Published Jan 2, 2015

The Mass that Inspired a PFI Legacy

By Teresa Opheim

Pope John Paul II at Living History Farms







Next Sunday, January 11th, Mary Swander’s play Map of My Kingdom will be performed at Living History Farms in Urbandale. It is hard to imagine a more appropriate venue. It was on this spot in October 1979 that Pope John Paul II said a Mass that changed farmer Tom Frantzen of New Hampton–and led he and his wife, Irene, on a long journey toward a more sustainable farm and legacy. Their journey provided inspiration for one of the stories included in Map of My Kingdom.

Below are excerpts from the Pope’s homily given that day:

Here in the heartland of America, in the middle of the bountiful fields at harvest time, I come to celebrate the Eucharist. As I stand in your presence in this period of autumn harvest, those words which are repeated whenever people gather for the Eucharist seem to be so appropriate: ‘Blessed are you, Lord, God of all creation, through your goodness we have this bread to offer, which earth has given and human hands have made’.

“As one who has always been close to nature, let me speak to you today about the land, the earth, and that ‘which earth has given and human hands have made’.

“… To all of you who are farmers and all who are associated with agricultural production I want to say this: the Church highly esteems your work. Christ himself showed his esteem for agricultural life when he described God his Father as the “vinedresser” (Jn 15 :1). You cooperate with the Creator, the “vinedresser”, in sustaining and nurturing life. You fulfill the command of God given at the very beginning: “Fill the earth and subdue it” (Gen 1 :28). Here in the heartland of America, the valleys and hills have been blanketed with grain, the herds and the flocks have multiplied many times over. By hard work you have become masters of the earth and you have subdued it. By reason of the abundant fruitfulness which modern agricultural advances have made possible, you support the lives of millions who themselves do not work on the land, but who live because of what you produce. Mindful of this, I make my own the words of my beloved predecessor Paul VI : “It is the dignity of those who work on the land and of all those engaged in different levels of research and action in the field of agricultural development which must be unceasingly proclaimed and promoted” (Address to the World Food Conference, November 9, 1974, no. 4).

“… Recall the first words of Jesus in the Gospel we have just heard, words of gratitude to his heavenly father: “Father, Lord of heaven and earth, to you I offer praise”. Let this be your attitude as well. Every day the farmer is reminded of how much he depends upon God. From the heavens come the rain, the wind and the sunshine. They occur without the farmer’s command or control. The farmer prepares the soil, plants the seed, and cultivates the crop. But God makes it grow; he alone is the source of life. Even the natural disasters, such as hailstorms and drought, tornadoes or floods, remind the farmer of his dependance upon God. Surely it was this awareness that prompted the early pilgrims to America to establish the feast which you call “Thanksgiving”. After every harvest, whatever it may have been that year, with humility and thankfulness the farmer makes his own the prayer of Jesus: “Father, Lord of heaven and earth, to you I offer praise”.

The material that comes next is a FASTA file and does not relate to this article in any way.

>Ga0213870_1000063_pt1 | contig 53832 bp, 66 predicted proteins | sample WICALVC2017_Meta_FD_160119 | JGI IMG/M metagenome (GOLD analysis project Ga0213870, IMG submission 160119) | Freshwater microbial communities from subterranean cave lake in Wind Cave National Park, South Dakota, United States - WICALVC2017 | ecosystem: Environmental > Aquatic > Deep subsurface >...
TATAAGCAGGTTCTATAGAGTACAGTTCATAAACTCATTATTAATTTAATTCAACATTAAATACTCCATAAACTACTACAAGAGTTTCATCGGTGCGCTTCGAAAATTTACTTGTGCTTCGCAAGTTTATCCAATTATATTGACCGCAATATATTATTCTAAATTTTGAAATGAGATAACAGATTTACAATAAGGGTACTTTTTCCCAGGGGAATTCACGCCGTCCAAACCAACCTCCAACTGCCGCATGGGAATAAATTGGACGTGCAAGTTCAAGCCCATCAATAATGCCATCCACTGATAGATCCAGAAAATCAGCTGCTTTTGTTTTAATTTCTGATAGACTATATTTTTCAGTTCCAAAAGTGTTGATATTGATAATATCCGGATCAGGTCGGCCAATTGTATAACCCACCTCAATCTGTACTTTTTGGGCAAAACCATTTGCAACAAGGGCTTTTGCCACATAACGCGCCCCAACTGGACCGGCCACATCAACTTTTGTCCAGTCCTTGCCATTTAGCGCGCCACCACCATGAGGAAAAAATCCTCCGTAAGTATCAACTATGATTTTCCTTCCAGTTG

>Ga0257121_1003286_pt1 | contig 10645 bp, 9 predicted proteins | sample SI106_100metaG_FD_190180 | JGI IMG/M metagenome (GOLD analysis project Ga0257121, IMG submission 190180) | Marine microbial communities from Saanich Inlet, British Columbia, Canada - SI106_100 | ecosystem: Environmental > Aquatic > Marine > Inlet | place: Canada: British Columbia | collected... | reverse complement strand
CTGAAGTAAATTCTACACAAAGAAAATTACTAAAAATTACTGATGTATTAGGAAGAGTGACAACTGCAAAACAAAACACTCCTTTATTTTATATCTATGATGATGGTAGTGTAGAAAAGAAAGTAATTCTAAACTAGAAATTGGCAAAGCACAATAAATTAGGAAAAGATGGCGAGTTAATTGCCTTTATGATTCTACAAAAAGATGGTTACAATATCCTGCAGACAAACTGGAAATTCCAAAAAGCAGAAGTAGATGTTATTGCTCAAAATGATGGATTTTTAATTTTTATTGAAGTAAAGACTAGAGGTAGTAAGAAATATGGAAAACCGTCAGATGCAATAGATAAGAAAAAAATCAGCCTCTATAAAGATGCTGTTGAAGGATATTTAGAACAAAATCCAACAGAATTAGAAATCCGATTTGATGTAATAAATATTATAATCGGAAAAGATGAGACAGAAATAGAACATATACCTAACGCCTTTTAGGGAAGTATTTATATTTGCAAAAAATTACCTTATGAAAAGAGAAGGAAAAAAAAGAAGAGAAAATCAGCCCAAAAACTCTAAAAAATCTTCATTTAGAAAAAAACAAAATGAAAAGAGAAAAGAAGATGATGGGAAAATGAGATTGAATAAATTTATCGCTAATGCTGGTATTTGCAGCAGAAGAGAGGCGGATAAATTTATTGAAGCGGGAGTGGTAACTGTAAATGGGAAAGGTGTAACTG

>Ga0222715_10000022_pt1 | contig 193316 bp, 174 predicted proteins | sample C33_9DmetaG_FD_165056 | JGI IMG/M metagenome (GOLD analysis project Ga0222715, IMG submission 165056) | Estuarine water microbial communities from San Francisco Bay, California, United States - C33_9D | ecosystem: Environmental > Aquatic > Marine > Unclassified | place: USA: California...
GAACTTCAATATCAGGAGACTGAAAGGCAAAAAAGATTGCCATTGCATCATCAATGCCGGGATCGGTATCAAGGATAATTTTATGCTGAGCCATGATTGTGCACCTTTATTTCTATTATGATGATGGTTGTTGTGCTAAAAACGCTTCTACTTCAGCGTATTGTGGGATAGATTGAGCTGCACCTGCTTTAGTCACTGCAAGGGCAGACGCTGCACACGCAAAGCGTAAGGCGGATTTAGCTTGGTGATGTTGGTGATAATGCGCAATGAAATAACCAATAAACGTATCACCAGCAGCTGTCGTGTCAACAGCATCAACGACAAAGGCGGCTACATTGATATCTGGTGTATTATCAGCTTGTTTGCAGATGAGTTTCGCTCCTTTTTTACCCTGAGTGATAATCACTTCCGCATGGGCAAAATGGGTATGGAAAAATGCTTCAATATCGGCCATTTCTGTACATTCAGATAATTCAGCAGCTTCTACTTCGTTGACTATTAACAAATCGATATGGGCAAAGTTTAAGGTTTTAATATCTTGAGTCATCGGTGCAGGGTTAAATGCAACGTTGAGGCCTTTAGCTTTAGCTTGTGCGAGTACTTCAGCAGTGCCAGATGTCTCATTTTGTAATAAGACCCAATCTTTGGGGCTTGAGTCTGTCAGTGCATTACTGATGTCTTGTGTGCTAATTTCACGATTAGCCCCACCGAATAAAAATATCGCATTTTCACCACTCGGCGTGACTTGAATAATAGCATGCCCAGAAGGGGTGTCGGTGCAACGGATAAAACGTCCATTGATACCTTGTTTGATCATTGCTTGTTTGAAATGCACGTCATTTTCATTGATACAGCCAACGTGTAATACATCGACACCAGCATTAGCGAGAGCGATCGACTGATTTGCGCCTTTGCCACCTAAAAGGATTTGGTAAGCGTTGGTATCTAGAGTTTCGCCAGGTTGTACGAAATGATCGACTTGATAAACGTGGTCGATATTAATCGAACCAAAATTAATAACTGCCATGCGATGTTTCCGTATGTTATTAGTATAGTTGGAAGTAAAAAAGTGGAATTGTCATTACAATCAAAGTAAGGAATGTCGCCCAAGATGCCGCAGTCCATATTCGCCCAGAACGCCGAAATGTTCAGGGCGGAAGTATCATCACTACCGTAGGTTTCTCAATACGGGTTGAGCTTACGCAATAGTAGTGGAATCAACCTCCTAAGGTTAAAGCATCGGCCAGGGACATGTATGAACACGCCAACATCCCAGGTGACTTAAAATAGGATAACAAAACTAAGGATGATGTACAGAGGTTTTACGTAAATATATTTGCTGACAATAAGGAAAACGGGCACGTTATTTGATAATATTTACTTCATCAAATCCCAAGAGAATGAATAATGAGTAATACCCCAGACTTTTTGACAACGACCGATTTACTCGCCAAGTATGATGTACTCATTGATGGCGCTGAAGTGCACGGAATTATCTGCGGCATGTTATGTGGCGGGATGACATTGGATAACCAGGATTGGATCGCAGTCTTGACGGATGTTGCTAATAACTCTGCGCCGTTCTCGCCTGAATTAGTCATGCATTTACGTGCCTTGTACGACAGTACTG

“… the land must be conserved with care since it is intended to be fruitful for generation upon generation. You who live in the heartland of America have been entrusted with some of the earth’s best land : the soil so rich in minerals, the climate so favorable for producing bountiful crops, with fresh water and unpolluted air available all around you. You are stewards of some of the most important resources God has given to the world. Therefore conserve the land well, so that your children’s children and generations after them will inherit an even richer land than was entrusted to you. But also remember what the heart of your vocation is. While it is true here that farming today provides an economic livelihood for the farmer, still it will always be more than an enterprise of profit-making. In farming, you cooperate with the Creator in the very sustenance of life on earth.”*

The video below includes PFIer Maria Rosmann’s recollections of that special day. Maria was fortunate enough to talk with the Pope during his Iowa visit.



*© Copyright 1979 – Libreria Editrice Vaticana